FIG. 10 is a sequence diagrams illustrating interactions between stations in the 3GPP-WLAN inter-working architecture according to an embodiment of the invention. An MN with a CI for communicating with a cellular network (i.e. an access network) and a WI for communicating with a WLAN (i.e. an access network) is provided. Prior to interactions illustrated in FIG. 10, interactions shown in FIG. 6 have been performed. Initially, the MN activates the CI and WI, and attaches to the cellular network and WLAN via the activated interfaces. Therefore, the MN has a cellular IP address (IP1) for accessing both the 3G service network and the Internet through the cellular network and the CI, a local IP address (IP2) for accessing the Internet through the WLAN and the WI, and a remote IP address (IP3) for accessing the 3G service network through the WLAN and the WI. The MN selects and sets the CI as an awake interface.

As shown in FIG. 10, (1) a binding update procedure is performed to update the cached binding information with that indicating a binding of the remote IP to the cellular IP (IP1) in the PDG. After the cached binding information is updated, the WI of the MN is turned off.

(2) When packets each comprising a destination of the remote IP address (IP3) are sent, the packets are routed to the PDG.

(3) Since detecting the binding information indicating a binding of the remote IP address (IP3) to the cellular IP address (IP1), the PDG tunnels and routes the packets to the GGSN.

(4) The GGSN routes the tunneled packets to the MN through the CI.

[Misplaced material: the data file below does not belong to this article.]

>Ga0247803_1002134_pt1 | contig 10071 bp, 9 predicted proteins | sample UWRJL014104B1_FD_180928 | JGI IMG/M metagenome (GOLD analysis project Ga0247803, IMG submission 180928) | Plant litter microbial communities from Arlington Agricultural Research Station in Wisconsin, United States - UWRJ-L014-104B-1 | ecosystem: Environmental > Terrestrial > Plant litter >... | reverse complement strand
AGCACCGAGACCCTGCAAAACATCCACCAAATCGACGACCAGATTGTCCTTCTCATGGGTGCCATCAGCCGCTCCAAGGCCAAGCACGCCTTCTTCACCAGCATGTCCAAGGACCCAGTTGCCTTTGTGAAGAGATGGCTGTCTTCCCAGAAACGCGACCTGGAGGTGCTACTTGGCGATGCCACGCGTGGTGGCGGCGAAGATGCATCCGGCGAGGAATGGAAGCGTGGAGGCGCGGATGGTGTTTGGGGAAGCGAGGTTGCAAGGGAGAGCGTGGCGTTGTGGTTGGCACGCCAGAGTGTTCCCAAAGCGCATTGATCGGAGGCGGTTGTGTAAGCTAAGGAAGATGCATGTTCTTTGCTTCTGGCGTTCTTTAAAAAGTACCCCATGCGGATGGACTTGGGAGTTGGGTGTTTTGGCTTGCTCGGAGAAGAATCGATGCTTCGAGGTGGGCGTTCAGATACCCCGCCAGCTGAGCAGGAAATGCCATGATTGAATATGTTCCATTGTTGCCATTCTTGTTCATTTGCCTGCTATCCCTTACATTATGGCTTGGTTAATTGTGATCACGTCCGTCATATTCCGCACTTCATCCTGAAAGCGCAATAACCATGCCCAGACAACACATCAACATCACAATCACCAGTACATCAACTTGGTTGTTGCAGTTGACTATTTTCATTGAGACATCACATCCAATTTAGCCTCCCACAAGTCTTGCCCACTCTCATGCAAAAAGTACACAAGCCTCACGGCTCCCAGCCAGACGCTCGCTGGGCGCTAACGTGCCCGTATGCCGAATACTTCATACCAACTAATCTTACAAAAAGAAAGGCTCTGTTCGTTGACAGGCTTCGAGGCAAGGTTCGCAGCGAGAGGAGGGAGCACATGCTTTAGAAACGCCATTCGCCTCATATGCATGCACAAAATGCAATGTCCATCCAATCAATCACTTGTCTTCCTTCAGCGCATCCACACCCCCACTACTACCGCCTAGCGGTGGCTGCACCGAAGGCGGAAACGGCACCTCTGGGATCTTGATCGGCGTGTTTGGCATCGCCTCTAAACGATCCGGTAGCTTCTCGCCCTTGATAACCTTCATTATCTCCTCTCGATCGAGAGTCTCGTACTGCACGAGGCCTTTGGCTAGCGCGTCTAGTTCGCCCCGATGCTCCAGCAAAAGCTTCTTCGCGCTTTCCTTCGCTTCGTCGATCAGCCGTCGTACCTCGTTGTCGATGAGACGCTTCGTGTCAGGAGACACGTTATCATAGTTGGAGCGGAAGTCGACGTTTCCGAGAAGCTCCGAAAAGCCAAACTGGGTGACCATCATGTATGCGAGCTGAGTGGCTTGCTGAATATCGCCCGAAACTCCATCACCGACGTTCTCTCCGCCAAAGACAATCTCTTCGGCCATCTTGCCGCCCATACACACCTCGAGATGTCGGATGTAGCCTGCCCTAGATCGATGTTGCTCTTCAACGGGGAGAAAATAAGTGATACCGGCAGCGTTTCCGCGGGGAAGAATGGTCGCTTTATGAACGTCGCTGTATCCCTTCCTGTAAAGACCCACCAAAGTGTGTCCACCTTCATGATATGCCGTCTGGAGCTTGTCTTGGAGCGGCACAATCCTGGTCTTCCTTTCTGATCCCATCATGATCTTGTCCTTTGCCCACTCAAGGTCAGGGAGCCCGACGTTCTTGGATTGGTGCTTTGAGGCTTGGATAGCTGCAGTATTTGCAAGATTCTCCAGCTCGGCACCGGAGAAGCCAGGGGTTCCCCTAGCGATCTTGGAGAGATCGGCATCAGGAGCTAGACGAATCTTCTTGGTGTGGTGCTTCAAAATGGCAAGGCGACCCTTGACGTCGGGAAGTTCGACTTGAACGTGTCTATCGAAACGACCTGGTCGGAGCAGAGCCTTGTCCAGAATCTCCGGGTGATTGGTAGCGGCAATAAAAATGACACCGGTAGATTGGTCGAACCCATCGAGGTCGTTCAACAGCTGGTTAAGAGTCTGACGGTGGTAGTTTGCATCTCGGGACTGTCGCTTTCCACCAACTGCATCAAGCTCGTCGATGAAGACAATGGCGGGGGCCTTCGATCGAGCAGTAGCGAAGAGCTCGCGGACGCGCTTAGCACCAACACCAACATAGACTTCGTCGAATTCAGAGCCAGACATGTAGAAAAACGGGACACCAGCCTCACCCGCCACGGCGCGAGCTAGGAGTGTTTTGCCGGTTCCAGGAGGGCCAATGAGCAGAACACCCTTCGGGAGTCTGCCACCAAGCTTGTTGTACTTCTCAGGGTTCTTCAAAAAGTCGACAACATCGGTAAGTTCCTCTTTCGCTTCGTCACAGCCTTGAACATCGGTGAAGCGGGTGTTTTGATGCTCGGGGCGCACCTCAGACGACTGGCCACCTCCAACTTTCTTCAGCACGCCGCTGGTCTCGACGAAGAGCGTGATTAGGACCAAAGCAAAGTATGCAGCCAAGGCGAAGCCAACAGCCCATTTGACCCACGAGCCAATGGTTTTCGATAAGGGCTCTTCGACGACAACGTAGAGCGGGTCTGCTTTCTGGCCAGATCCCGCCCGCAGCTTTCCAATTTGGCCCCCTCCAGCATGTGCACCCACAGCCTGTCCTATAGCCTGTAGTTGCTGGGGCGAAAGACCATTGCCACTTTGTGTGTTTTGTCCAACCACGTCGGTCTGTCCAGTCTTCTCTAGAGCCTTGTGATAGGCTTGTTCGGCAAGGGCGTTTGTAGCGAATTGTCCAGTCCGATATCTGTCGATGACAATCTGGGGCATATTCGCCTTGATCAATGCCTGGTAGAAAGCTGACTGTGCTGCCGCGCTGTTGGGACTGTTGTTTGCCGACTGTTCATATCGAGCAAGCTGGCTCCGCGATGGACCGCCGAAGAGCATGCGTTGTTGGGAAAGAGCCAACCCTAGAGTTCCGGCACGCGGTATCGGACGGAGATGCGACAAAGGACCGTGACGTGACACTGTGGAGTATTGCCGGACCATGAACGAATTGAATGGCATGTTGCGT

(5) Upon receiving the tunneled packets, the MN de-tunnels the received packets and realizes that the tunneled packets are originally sent to the MN through the WI. Then, the MN turns the WI on.

Because the MN may move to another area and lost the link with the original WLAN AP, (6) the MN may perform a series of WLAN attachment, network selection and authentication and authorization procedures to register with a new WLAN AP and to acquire another local IP address (IP2) for use in the new WLAN through the WI. Note that step (6) may not be performed if the MN does not move out the coverage of the original WLAN AP.

(7) After acquiring a new local IP (IP2), the MN performs a tunnel update procedure to update the cached binding information with that indicating a binding of the remote IP address (IP3) to the original/new local IP address (IP2) in the PDG.

(8) Then, the PDG can route subsequent incoming packets destined to the remote IP to the MN through the WI.

FIG. 11 is a sequence diagram illustrating interactions between stations in the GAA according to an embodiment of the invention. An MN with a CI for communicating with a cellular network (i.e. an access network) and a WI for communicating with a WLAN (i.e. an access network) is provided. Prior to interactions illustrated in FIG. 11, interactions shown in FIG. 7 have been performed. Initially, the MN activates the CI and WI, and attaches to the cellular network and WLAN via the activated interfaces. Therefore, the MN has a cellular IP address (IP1) for accessing both the 3G service network and the Internet through the cellular network and the CI, a local IP address (IP2) for accessing the Internet through the WLAN and the WI, a remote IP address (IP3) for accessing the 3G service network through the WLAN and the WI, and a wild IP address for accessing the GPRS service network through the WLAN and the WI. The MN selects and sets the CI as an awake interface. The steps (1)-(8) illustrated in FIG. 11 are similar to those illustrated in FIG. 10 except that the PDG is replaced with the GANC and the GGSN is replaced with the GMSC. Detailed descriptions of steps (1)-(8) are omitted herein for brevity.